I have never had the patience to think of all the possible moves while playing chess. Life seems too short. Consequently my game has never been strong. My opponent, on the other hand, had strategies all over the board. By the time I was checkmated, I was left with my king and two knights, and he had half of his pieces still remaining. Yet he made nothing of it, and set up the gnarled pieces again. I was quite happy to continue, even if I was facing certain defeat. He insisted on playing black again, but our game seemed to progress in an almost identical way, and again I was left with a king and two knights.

It was enough for me, and I had other things I wished to do. But as I shook his hand I asked him,

"I heard the sound of horses last night, m'sieur. Did you hear them? What was happening? It sounded as if there were a quite a lot of them..."

"Ah! Horses, ah?" he answered, with a voice like a jeering crow. "Riding from the west? And men crying like girls?"

"Yes, exactly!" I said.

"Aaaaaah. The king and his warriors."

"The king? Which king?"

"Which king? Well, you would call him Arthur. But he was the king here too, and he was loved just as much."

He gathered the pieces into a rough wooden box and took off his spectacles. I wondered if his peculiar answer implied he just wanted me to go away, but after a moment he went on...

"Arthur. What is a man today, if his name is Arthur? Just a name. But Arthur, he was a king, a great king, as great as any. He and his men defended their lands on horseback, in the old Roman ways. Before he came, for a hundred years, nobody sowed a field, nobody learnt or wrote a word. Why would they, when the barbarians kept burning it all? But Arthur brought his countrymen together, and for years he gave them the courage to stand against their enemies, and enjoy a long time of peace."

The lazy warmth of the sun made my thoughts drift a little from what he was saying, and whether or not it made any sense... It seemed as if the man had sat forgotten in this street for many years, and, spurred by something that had meaning for him, these were the first words he had said in a long time.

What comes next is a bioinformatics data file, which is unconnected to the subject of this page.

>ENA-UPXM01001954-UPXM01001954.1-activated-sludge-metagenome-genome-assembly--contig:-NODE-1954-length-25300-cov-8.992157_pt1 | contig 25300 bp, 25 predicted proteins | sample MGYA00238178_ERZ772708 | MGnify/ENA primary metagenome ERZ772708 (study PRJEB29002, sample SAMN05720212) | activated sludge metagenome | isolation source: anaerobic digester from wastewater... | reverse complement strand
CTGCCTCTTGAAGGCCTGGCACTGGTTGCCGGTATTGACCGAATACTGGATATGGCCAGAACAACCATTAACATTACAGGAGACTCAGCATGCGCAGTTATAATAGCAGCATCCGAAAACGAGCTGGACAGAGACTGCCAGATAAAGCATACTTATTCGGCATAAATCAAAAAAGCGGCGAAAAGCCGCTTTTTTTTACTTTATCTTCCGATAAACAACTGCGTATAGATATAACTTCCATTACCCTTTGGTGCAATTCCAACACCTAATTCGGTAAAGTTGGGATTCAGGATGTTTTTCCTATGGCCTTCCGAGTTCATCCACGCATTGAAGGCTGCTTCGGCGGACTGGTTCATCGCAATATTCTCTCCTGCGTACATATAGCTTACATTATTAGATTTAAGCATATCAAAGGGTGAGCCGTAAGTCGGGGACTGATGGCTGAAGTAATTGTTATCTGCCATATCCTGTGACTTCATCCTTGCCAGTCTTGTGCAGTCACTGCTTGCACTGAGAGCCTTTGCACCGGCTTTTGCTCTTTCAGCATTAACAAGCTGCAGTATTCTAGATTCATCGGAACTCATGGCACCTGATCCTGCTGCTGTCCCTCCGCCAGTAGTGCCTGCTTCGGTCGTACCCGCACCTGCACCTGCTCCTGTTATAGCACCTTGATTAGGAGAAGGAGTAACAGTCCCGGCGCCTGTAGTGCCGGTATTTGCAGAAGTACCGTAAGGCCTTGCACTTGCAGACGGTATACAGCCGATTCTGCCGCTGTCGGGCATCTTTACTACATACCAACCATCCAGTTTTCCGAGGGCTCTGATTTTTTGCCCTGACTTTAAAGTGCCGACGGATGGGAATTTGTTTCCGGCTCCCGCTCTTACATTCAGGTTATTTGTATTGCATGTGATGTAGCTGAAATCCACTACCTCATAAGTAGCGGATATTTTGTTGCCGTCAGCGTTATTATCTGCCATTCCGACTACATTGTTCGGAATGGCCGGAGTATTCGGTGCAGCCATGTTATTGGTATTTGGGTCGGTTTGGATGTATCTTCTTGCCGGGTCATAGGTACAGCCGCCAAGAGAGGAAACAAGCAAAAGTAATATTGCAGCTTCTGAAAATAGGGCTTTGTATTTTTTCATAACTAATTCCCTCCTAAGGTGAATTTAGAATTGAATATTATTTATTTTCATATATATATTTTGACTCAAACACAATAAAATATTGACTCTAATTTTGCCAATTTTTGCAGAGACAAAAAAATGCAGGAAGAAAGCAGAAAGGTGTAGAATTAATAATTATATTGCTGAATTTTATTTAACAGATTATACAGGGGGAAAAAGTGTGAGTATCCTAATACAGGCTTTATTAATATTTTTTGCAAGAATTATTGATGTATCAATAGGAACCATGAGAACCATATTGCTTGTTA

"Well, it didn't stay like that forever," he said. "Arthur came to Brittany with twelve thousand men to fight the Goths. But he was betrayed by the Roman prefect, who told the Goths about the weaknesses of Arthur's army. Arthur heard about the treachery, and realised he was facing certain defeat. But... sometimes a man must go to a battle he knows he will lose. Perhaps he saw the end of that golden age of which the stories tell, and decided to say farewell to it with honour. So he rode to meet his enemy for the last time. When the fields were strewn with the dead, he gathered the remains of his men, and after a long, desperate ride they came here. They had ridden for hundreds of miles, they were too exhausted to ride any further, so they asked the people of Avallon for refuge. What a tiny place it was back then! But I'm sure the villagers did what they could for them."

He paused to make another cigarette, and as he smoked it he contemplated the streets of his town, as if he was proud of its place in the history of many centuries ago...

"But nobody knows what happened to Arthur after that," he sighed. "Maybe the king's wounds were too terrible to survive that last wild ride. Maybe his death was kept a secret by his lieutenants, so his enemies would not lose their fear of him, and his countrymen would not lose hope."

"But, you know, every English schoolboy reads Le Morte D'Arthur," I said. "All the legends say that the Isle of Avalon is Glastonbury. Are they all wrong?"

"You doubt me, ah?" he carped. "Of course the Englishman always knows better than the Frenchman. So you will not learn, and then the memory of your beloved King Arthur has been confused by ignorance, so that now some say he is just a prince from a story, a hero of always. No, he was real. And he came here, I assure you. Somewhere in this town, he vanished from history, and into the realm of myth. But you know, they say that sometimes, on a still night, when the fairies are in the mood... you can hear King Arthur and his horsemen end their final journey."

He chuckled, and began to roll another cigarette. I suppose he was mocking me, but I couldn't be bothered arguing with him. I gave him an empty smile, and wandered away.

I stayed in Avallon for an extra day, and wandered for a long time outside the town. I found nothing but unspoiled hills and meadows, as far as the eye could see.

December, 2015